Interstellar and Circumgalactic Properties of an Unseen $z=6.84$ Galaxy: Abundances, Ionization, and Heating in the Earliest Known Quasar Absorber

Kavli Affiliate: Gabor Furesz

| First 5 Authors: Robert A. Simcoe, Masafusa Onoue, Anna-Christina Eilers, Eduardo Banados, Thomas J. Cooper

| Summary:

We analyze relative abundances and ionization conditions in a strong
absorption system at z=6.84, seen in the spectrum of the z=7.54 background
quasar ULAS J134208.10+092838.61. Singly ionized C, Si, Fe, Mg, and Al
measurements are consistent with a warm neutral medium that is metal-poor but
not chemically pristine. Firm non-detections of C IV and Si IV imply that any
warm ionized phase of the IGM or CGM has not yet been enriched past the
ultra-metal-poor regime (<0.001Z_{solar}), unlike lower redshift DLAs where
these lines are nearly ubiquitous. Relative abundances of the heavy elements
794 Myr after the Big Bang resemble those of metal-poor damped Lyman Alpha
systems at intermediate redshift and Milky Way halo stars, and show no evidence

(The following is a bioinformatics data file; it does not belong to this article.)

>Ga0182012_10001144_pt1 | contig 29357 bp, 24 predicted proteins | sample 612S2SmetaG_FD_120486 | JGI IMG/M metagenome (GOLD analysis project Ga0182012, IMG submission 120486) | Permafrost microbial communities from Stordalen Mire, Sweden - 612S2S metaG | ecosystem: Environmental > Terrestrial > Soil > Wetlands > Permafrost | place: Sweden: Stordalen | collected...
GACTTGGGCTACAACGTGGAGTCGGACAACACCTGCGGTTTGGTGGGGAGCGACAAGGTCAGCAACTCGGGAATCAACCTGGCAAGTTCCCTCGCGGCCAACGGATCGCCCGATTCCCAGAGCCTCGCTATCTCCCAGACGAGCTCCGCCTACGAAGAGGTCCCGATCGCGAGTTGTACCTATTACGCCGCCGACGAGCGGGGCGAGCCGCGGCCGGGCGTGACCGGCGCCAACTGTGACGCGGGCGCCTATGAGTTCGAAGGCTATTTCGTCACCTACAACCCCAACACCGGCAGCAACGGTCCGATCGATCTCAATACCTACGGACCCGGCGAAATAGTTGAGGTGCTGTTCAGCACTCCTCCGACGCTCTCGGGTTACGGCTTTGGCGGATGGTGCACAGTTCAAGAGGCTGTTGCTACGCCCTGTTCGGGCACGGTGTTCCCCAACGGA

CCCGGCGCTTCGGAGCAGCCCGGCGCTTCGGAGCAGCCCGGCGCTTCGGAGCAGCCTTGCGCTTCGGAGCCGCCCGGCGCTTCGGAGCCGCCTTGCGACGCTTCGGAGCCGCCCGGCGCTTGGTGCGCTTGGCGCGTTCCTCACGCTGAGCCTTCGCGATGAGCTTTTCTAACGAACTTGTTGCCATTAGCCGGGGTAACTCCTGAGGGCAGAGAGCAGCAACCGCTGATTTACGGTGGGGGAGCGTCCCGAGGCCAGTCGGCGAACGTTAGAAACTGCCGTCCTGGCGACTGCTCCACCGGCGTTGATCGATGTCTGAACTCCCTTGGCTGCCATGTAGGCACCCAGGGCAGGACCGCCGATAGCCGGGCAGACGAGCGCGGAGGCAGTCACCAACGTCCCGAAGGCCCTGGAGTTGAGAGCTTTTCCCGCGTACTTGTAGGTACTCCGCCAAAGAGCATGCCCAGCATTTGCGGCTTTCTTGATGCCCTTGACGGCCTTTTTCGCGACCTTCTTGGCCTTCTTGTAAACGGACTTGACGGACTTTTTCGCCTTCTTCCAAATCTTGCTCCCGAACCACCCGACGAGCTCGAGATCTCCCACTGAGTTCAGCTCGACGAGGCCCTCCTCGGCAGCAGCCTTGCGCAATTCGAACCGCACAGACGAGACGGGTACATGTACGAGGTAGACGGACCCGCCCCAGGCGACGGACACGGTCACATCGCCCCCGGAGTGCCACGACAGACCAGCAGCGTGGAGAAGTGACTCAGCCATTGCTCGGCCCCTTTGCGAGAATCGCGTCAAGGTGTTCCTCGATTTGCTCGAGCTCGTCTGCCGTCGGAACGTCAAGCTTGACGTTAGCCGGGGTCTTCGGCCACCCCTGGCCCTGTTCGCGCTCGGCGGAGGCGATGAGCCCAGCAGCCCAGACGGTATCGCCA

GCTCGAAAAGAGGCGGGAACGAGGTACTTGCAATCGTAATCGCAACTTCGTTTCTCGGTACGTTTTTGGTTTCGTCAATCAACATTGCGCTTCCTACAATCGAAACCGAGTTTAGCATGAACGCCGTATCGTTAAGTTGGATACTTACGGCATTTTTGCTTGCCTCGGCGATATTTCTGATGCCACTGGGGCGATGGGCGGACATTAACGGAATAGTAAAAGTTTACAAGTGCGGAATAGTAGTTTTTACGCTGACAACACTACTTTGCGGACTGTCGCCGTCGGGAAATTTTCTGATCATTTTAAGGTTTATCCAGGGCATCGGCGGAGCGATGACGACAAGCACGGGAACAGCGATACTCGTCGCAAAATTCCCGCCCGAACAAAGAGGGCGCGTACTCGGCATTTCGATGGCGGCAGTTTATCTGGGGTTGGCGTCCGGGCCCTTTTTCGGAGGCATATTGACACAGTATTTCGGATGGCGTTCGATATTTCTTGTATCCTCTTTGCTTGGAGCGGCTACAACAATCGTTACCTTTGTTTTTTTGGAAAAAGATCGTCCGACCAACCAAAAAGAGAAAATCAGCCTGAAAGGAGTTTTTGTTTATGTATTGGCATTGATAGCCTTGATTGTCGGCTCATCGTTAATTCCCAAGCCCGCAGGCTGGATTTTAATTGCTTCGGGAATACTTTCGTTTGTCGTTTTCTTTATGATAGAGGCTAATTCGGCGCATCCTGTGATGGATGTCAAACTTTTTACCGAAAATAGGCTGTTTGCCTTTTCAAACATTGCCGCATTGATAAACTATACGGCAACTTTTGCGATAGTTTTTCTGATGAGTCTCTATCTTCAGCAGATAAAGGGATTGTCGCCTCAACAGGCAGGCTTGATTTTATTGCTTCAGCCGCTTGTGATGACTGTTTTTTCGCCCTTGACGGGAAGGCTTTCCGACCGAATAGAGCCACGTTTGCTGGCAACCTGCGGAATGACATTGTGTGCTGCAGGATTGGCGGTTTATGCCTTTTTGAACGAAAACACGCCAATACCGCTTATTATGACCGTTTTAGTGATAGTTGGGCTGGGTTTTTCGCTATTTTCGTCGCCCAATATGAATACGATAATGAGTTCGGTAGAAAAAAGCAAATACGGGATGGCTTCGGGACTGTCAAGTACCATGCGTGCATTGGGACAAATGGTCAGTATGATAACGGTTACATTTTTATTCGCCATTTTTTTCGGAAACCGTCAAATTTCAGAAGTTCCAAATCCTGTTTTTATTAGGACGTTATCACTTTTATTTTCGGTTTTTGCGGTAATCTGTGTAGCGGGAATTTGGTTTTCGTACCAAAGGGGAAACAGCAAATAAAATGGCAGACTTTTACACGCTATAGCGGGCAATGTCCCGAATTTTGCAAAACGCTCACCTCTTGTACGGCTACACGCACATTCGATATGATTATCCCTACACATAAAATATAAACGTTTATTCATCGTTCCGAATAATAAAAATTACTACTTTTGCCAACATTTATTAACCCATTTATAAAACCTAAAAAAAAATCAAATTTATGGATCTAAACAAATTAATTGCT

of enhanced [alpha/Fe], [C/Fe] or other signatures of yields dominated by
massive stars. A detection of the CII* fine structure line reveals local
sources of excitation from heating, beyond the level of photo-excitation
supplied by the CMB. We estimate the total and [CII] cooling rates, balancing
against ISM heating sources to develop an heuristic two-phase model of the
neutral medium. The implied heating requires a surface density of star
formation slightly exceeding that of the Milky Way but not at the level of a
strong starburst. For a typical (assumed) NHI=10^{20.6}, an abundance of
[Fe/H]=-2.2 matches the columns of species in the neutral phase. To remain
undetected in C IV, a warm ionized phase would either need much lower
[C/H]<-4.2 over an absorption path of 1 kpc, or else a very small absorption
path (a few pc). While still speculative, these results suggest a significant
reduction in heavy element enrichment outside of neutral star forming regions
of the ISM, as would be expected in early stages of galactic chemical

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